It's Bat Week! (October 24-31)

Oct 27, 2016

Bat Week is an annual event to celebrate this small, flying mammal, and what better time to talk bats than at Halloween? Although they are often depicted as spooky, blood-sucking creatures, in reality, most bats eat insects and are helpful to people.

Bats in the Landscape

California is home to over 25 bat species, but most people never see them because they are nocturnal. Bats can be helpful predators in the landscape. For example, did you know that some bats will eat stink bugs, cucumber beetles, mosquitoes, and flies? Or that some bats can eat their body weight in insects every night?

Bats as Pests

Unfortunately, sometimes bats can concern people, especially when migrating bats roost in buildings during warmer months. Bats can also transmit diseases such as rabies, although not all bats carry this disease.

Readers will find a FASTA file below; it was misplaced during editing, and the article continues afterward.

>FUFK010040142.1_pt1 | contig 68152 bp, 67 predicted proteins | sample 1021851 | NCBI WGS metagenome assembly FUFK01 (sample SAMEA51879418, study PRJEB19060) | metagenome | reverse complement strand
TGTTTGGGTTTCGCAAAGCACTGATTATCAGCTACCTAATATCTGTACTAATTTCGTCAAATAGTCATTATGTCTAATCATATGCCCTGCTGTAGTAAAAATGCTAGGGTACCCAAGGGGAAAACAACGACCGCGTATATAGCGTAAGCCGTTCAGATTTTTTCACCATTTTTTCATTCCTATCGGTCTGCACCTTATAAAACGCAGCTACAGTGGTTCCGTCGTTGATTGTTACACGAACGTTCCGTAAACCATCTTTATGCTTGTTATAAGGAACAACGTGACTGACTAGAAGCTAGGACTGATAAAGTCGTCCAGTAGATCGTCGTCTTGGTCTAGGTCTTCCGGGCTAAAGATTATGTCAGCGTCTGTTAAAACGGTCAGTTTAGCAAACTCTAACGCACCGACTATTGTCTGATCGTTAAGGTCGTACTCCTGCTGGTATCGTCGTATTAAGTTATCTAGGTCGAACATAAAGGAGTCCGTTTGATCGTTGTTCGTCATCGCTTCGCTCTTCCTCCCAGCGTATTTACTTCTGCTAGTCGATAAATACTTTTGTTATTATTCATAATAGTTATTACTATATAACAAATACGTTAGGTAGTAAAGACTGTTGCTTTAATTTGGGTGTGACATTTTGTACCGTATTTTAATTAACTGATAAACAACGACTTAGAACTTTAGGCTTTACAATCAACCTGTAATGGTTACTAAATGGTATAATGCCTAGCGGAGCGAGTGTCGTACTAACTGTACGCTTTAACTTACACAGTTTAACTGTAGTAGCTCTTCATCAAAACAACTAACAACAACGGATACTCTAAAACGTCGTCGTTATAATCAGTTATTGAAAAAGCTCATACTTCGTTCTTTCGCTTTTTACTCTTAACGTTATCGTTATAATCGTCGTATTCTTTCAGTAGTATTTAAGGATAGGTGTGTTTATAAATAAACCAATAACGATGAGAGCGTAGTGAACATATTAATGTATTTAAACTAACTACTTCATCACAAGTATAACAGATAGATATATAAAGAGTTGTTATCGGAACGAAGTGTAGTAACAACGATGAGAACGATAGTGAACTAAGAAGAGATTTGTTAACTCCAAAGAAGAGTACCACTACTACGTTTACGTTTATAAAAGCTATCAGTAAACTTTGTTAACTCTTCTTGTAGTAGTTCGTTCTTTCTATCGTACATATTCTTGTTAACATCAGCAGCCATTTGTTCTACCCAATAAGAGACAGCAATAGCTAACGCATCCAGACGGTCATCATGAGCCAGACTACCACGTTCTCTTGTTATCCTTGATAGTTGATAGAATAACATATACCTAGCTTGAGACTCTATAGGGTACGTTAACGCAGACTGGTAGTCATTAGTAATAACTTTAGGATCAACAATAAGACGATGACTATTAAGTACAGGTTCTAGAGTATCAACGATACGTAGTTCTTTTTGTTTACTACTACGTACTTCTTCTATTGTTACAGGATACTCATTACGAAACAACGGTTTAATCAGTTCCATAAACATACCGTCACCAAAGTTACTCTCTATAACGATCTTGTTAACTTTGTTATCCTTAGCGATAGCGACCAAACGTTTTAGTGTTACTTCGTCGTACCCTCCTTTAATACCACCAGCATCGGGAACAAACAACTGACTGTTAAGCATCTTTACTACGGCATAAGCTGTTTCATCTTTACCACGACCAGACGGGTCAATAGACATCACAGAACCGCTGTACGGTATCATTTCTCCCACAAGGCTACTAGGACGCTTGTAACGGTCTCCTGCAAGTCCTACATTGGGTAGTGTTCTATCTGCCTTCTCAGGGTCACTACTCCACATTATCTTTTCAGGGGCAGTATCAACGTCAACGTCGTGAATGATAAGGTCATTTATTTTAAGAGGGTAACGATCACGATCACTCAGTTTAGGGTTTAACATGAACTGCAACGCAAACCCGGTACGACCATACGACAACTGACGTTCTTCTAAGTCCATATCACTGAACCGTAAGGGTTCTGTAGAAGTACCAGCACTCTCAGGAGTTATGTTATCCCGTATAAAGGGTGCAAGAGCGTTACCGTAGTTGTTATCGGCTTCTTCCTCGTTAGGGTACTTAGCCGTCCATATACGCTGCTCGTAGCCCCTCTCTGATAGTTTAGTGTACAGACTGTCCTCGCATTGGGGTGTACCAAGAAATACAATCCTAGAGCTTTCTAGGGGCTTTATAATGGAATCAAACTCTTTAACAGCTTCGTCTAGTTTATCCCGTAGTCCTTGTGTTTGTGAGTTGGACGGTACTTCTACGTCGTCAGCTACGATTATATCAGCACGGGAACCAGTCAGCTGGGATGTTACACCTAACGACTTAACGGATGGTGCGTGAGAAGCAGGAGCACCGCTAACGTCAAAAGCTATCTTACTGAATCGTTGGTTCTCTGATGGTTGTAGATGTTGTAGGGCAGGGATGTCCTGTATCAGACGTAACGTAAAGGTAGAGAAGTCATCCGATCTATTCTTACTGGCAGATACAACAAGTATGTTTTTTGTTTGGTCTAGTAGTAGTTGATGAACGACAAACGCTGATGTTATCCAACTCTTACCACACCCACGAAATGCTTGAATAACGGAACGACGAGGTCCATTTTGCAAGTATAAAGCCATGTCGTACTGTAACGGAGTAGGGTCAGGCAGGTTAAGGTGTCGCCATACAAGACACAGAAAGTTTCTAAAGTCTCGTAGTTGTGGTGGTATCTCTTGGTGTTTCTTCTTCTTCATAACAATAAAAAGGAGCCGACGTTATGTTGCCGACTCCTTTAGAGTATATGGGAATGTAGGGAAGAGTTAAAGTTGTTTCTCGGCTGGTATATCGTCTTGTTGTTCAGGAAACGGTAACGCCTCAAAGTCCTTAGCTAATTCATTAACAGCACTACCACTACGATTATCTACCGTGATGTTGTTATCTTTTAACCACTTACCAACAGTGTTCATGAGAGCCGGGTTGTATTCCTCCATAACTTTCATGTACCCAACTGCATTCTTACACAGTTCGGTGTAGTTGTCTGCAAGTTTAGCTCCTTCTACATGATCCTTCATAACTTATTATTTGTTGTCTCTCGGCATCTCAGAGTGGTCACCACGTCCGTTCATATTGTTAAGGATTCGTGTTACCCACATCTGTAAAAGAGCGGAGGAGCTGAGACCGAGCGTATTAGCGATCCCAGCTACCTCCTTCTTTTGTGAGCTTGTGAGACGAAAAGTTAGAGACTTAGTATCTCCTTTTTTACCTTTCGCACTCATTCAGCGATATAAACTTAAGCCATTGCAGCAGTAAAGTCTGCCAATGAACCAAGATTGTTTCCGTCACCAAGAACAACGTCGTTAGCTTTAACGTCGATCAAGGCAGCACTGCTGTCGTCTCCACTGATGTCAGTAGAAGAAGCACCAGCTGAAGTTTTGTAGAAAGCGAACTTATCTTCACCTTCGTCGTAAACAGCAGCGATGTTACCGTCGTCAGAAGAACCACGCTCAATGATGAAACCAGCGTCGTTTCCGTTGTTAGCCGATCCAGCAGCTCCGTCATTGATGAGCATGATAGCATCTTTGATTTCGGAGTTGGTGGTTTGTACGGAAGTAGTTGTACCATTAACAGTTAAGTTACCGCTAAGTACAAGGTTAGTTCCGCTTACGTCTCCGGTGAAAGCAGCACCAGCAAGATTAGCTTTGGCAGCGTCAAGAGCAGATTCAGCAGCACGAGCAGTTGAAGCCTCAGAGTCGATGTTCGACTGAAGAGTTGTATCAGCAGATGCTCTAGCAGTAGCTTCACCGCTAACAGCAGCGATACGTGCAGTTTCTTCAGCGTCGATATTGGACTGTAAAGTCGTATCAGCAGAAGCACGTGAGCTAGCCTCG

To minimize your risk of disease transmission, never handle bats, avoid breathing dust from their droppings, and vaccinate your dogs and cats against rabies. It's very important to educate children to never touch a bat, dead or alive.

Bats can create unsanitary conditions when their droppings and urine accumulate beneath roosts. This creates odors and attracts insects. More information regarding bats and disease prevention is available from the Centers for Disease Control and Prevention.

Exclusion is the best management practice for an infestation of unwanted bats. Learn more about bat pest management and about using bat houses to encourage bats by reading the UC IPM Pest Note: Bats.